The woodcut, greatly reduced from one of the fine tournament scenes in the MS. history of the Roi Meliadus, shows the temporary gallery erected for the convenience of the ladies and other spectators to witness the sports. The tent of one of the knights is seen in the background, and an indication of the hurly-burly of the combat below
The manner of bringing up a youth of good family in the Middle Ages was not to send him to a public school and the university, nor to keep him at home under a private tutor, but to put him into the household of some nobleman or knight of reputation to be trained up in the principles and practices of chivalry. First, as a page, he attended on the ladies of the household, and imbibed the first principles of that high-bred courtesy and transcendental devotion to the sex which are characteristic of the knight. From the chaplain of the castle he gained such knowledge of book-learning as he was destined to acquire—which was probably more extensive than is popularly supposed.
The subject represents a scene from some romance, in which the good knight, attended by his squire, is guided by a damsel on some adventure.
Knights, Damsel, and Squire
We may say here that it was not unusual for people in fine weather to pitch a tent in the courtyard or garden of the castle, and live there instead of indoors, or to go a-field and pitch a little camp in some pleasant place, and spend the time in justing and feasting, and mirth and minstrelsy.
Knight of the Fifteenth Century
It represents a sally of the garrison of Nantes on the English, who are besieging it. The man-at-arms who lies prostrate under the horse-hoofs is one of the garrison, who has been pierced by the spear whose truncheon lies on the ground beside him.
The unarmed man on the left is one of the English party, in ordinary civil costume, apparently only a spectator of the attack.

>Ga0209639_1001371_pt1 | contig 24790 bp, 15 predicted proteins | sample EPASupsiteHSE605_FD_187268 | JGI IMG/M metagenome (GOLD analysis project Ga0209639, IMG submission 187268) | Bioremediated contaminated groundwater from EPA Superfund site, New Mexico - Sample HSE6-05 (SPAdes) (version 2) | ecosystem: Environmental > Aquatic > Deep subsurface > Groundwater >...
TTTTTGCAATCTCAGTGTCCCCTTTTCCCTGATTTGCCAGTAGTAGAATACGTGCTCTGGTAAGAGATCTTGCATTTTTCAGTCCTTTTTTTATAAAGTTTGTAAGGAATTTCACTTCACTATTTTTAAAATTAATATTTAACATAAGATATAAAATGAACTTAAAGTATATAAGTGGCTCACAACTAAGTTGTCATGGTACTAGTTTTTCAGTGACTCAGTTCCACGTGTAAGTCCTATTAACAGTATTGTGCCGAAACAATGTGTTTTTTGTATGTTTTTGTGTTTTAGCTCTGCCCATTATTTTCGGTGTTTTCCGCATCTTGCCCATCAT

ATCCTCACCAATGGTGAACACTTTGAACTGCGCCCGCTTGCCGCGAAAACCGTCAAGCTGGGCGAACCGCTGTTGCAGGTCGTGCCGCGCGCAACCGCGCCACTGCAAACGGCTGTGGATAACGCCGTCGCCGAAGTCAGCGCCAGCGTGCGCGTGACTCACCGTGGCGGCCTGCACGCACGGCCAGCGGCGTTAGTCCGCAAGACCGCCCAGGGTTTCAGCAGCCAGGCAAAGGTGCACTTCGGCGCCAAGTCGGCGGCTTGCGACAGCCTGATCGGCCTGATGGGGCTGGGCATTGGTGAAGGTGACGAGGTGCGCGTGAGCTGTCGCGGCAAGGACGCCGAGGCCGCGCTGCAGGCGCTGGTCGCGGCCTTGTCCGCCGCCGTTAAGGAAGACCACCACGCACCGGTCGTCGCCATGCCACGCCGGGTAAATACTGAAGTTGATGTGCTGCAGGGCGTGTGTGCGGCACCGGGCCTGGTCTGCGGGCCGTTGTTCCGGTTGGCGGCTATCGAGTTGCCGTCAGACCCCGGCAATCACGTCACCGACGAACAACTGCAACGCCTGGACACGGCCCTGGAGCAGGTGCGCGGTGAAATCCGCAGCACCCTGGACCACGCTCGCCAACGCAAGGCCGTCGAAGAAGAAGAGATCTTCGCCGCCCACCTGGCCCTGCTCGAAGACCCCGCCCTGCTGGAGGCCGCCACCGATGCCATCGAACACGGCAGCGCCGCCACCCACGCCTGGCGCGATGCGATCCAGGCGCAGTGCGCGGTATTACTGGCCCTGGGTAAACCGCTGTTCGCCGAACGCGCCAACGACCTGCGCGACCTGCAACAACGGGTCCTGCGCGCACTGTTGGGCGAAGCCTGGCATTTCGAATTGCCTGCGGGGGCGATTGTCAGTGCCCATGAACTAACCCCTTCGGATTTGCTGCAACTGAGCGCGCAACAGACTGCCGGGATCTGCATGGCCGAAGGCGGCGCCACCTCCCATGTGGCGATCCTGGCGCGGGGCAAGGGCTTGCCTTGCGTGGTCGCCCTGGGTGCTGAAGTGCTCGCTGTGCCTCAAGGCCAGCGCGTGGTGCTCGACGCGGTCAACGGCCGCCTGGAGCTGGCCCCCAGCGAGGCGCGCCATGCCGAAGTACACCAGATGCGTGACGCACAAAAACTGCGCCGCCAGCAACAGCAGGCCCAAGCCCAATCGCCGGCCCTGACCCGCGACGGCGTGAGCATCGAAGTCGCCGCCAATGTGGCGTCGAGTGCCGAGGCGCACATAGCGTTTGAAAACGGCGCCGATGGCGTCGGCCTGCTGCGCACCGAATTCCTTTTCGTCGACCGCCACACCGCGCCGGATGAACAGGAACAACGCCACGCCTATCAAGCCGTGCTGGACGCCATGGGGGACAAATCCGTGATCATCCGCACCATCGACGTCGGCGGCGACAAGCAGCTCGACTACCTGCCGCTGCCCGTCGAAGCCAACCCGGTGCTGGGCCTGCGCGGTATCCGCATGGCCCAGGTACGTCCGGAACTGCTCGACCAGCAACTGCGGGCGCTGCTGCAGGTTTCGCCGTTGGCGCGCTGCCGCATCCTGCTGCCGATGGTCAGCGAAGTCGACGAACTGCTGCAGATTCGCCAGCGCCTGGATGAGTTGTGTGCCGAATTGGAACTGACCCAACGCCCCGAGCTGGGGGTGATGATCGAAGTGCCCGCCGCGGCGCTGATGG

Defending the Bridge
The engravings of Hans Burgmaier, in the Triumphs of Maximilian and the Weise Könige contain numerous authorities very valuable for the clearness and artistic skill with which the armour is depicted. We have given an illustration which represents a combat of two knights, on foot. The armour is partly covered by a surcoat; in the left-hand figure it will be seen that it is fluted. The shields will be noticed as illustrating one of the shapes then in use.
The illuminators are never tired of representing battles and sieges; and the general impression which we gather from them is that a mediæval combat must have presented to the lookers-on a confused melée of rushing horses and armoured men in violent action, with a forest of weapons overhead—great swords, and falchions, and axes, and spears, with pennons fluttering aloft here and there in the breeze of the combat.[Pg 376] We almost fancy we can see the dust caused by the prancing horses, and hear the clash of weapons and the hoarse war-cries, and sometimes can almost hear the shriek which bursts from the maddened horse, or the groan of the man who is wounded and helpless under the trampling hoofs.